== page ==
I was saddened to have missed Jenn’s presentation last November at the Art Deco World Congress in Shanghai, especially since it was where I was born. You can imagine, then, how excited I was to be able to attend Jenn’s lecture on the Queen Mary this past Saturday, August 20th, at the 12th LA Art Deco Festival. And, our whole family attended – my son, Matthew, his baby girl, Cayden, and her mother, Ellen. Cayden, the 20 month old great granddaughter of Liu JiPiao, is our third generation. And true to form, she kept up a running discourse in her own “baby talk” and calling out “GooGoo” (Chinese word for auntie on the father’s side) every time Jenn stopped and started talking again. She broke the ice by yelling something, probably “Mine!” – a new word she picked up from her cousin recently. And, Jenn, just as a good auntie should, went off her power point presentation to respond to her favorite niece! Also, about a dozen or so friends came out to support us and share lunch with us afterwards. We are so grateful for their support over the years and, especially, for them to share Jenn’s first Los Angeles lecture on her grandfather’s work.
Jenn was very nervous weeks before the presentation, holing herself in her room the last few days to reorganize her talk – adding, deleting, practicing out loud and timing her speech. However, looking at her behind the podium, one wouldn’t have guessed all the butterflies in her stomach. What I saw was my little girl all grown up, being the adult version of the “ham” that she was when she used to perform solo in her dance and acting recitals. I know, I’m biased, but I’m entitled!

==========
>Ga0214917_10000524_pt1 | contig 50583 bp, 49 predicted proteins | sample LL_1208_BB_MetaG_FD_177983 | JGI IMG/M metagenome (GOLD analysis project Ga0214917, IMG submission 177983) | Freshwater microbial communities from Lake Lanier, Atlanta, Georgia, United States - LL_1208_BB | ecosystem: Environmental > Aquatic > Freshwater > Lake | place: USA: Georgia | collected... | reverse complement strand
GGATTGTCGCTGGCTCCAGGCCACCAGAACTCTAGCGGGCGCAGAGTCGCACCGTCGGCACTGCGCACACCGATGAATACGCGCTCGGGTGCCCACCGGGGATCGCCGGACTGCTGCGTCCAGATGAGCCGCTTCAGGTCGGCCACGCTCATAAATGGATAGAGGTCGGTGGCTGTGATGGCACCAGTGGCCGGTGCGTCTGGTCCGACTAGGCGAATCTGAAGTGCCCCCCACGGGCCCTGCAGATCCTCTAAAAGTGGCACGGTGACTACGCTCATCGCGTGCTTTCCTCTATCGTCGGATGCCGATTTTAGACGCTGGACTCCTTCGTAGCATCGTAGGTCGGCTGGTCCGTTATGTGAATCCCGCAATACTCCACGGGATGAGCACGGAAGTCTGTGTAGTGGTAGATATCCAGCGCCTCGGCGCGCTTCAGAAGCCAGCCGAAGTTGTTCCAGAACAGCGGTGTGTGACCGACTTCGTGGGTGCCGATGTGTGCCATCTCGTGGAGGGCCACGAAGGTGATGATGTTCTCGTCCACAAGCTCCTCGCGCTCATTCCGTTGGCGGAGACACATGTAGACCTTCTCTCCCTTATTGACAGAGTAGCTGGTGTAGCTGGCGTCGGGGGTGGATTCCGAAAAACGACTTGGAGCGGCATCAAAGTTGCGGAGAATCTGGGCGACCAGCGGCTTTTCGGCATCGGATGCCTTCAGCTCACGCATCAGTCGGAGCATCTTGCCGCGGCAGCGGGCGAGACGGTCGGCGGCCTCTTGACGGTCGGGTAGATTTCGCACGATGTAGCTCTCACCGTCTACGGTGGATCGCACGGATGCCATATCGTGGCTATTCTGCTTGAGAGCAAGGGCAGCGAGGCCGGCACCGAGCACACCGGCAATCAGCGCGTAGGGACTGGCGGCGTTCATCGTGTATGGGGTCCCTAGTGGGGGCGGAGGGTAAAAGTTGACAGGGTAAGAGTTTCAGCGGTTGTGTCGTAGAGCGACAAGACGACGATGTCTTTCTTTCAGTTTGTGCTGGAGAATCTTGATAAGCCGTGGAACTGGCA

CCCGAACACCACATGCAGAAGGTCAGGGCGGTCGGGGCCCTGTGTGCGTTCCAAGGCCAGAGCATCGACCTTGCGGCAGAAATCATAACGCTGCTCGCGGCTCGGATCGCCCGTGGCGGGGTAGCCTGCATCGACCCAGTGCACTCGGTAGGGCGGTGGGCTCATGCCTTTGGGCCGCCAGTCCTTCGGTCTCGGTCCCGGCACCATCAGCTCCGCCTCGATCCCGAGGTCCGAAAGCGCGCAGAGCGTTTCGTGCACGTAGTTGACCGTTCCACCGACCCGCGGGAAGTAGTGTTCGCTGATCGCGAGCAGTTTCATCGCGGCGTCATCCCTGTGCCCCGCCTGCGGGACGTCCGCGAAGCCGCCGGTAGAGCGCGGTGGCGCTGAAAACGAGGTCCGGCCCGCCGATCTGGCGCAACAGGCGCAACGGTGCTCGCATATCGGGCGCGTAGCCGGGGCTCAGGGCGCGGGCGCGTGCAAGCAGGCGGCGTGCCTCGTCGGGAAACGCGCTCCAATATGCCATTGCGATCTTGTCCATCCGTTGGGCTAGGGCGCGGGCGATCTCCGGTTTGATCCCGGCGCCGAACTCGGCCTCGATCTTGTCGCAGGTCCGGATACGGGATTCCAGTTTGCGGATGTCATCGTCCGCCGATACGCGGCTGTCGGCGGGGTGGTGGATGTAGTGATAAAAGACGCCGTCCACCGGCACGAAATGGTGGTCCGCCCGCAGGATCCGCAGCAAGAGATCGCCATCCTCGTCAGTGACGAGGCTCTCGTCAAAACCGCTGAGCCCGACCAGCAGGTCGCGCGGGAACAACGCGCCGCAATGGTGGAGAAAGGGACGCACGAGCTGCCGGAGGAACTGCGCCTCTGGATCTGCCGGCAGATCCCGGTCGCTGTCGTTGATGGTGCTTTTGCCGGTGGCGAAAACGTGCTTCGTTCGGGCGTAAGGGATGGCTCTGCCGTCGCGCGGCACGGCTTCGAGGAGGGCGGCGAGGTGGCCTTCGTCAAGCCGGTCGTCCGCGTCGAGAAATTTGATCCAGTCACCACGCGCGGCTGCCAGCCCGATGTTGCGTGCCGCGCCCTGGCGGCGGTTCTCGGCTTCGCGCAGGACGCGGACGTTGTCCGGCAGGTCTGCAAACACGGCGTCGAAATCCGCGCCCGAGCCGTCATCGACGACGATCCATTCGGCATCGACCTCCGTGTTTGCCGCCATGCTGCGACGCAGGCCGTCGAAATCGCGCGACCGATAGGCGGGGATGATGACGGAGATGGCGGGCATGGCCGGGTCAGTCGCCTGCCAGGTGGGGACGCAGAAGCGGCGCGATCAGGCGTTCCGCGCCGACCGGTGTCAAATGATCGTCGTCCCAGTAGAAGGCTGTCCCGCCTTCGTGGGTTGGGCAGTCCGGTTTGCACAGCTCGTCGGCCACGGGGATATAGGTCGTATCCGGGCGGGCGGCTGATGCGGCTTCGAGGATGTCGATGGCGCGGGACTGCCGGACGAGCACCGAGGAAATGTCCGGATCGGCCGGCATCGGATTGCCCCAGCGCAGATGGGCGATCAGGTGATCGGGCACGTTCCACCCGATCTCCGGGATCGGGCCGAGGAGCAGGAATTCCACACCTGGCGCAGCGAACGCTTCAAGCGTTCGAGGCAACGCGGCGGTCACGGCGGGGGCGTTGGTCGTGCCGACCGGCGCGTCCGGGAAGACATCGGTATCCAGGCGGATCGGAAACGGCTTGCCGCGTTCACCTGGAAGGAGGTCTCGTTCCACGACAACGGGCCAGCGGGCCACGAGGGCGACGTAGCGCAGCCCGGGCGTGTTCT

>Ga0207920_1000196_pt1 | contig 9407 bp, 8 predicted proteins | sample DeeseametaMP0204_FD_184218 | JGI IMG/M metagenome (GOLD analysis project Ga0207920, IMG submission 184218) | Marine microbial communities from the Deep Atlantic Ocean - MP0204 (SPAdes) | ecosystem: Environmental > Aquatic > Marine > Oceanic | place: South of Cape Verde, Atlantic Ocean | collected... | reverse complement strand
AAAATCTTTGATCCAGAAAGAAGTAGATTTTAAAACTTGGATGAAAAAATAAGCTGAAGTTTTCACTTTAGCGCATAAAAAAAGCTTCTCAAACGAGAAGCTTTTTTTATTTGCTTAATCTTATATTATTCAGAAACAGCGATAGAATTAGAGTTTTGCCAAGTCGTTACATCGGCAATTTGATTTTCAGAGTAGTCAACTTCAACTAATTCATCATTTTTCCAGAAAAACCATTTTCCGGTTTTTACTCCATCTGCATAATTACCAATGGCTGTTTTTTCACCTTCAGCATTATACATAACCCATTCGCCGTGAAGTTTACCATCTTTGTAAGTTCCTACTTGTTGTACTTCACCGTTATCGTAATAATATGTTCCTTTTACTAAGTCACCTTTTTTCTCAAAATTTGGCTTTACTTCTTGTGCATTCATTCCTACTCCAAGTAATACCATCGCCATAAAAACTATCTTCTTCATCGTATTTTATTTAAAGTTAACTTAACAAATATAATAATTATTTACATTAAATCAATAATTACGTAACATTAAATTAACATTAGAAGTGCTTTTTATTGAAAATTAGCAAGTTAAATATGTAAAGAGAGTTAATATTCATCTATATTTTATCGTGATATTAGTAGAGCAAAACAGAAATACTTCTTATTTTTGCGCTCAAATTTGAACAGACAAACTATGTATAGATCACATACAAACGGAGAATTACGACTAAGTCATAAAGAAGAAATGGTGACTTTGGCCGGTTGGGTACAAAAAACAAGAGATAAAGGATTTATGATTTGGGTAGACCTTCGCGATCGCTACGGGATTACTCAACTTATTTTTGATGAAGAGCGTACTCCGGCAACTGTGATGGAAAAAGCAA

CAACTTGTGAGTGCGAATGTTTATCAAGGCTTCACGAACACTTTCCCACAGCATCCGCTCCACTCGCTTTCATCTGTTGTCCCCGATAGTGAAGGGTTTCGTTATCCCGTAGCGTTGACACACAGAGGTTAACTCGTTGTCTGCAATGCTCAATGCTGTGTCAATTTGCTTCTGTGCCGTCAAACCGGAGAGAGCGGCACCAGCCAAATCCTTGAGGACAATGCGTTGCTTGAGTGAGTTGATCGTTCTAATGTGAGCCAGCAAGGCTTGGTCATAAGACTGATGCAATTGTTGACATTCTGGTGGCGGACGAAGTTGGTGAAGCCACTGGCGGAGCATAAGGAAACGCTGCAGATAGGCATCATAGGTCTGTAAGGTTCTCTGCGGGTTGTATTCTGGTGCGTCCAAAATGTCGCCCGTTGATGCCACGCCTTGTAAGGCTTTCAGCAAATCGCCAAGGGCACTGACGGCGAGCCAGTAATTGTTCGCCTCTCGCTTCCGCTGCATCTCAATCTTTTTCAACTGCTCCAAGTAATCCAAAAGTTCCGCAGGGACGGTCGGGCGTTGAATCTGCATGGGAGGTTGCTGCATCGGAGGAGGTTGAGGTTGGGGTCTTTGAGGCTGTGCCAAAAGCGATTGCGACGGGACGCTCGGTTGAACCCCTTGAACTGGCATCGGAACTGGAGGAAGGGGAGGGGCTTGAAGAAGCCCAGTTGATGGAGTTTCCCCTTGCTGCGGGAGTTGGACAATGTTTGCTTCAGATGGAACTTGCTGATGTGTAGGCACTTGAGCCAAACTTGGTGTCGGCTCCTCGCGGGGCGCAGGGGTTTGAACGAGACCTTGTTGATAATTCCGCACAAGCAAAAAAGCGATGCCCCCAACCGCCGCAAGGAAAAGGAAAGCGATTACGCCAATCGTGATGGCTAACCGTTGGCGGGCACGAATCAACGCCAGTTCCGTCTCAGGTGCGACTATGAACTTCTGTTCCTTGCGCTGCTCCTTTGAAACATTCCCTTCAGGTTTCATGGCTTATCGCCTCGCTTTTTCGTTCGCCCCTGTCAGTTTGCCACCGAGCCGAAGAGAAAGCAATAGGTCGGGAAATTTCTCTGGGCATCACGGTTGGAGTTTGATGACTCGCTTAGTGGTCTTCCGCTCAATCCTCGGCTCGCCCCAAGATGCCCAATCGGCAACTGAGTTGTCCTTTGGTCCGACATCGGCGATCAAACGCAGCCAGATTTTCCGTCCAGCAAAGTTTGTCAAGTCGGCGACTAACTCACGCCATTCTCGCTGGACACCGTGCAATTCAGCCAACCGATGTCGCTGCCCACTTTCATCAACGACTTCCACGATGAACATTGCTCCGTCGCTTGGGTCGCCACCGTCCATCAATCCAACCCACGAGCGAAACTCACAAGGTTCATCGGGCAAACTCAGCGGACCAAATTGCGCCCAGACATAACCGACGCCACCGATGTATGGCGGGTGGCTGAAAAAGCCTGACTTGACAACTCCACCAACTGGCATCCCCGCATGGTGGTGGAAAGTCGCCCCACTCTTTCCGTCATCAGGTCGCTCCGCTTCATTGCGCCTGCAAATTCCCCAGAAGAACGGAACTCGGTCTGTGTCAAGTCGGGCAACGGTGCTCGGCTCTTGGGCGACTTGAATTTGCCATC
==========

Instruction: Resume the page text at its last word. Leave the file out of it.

Jenn’s talk was a mixture of Liu’s historical contribution to China, his years of study in Paris and exhibition at the Paris Expo of 1925, his return to China as the first Chinese Art Deco Architect, then his escape and his struggles to acclimate to life in the U.S. This was intermixed with stories of the grandfather she knew, so different from the younger man whose whole life was ahead of him. And, it wasn’t until near the end of his life that he reignited his passion for art and architecture, teaching and exhibiting art locally and working in a small architectural firm. This was where he was the happiest.
What brought the most tears to my eyes was the conclusion. Jenn mentioned how honored she was to give me the part of my father I never knew at a time I was diagnosed with cancer. It was only through Jenn’s research that I finally understood what he lost and why he was always so sad. And, paying tribute to her grandfather, she thanked him for the legacy he left our family and for the privilege to bring him home to Shanghai.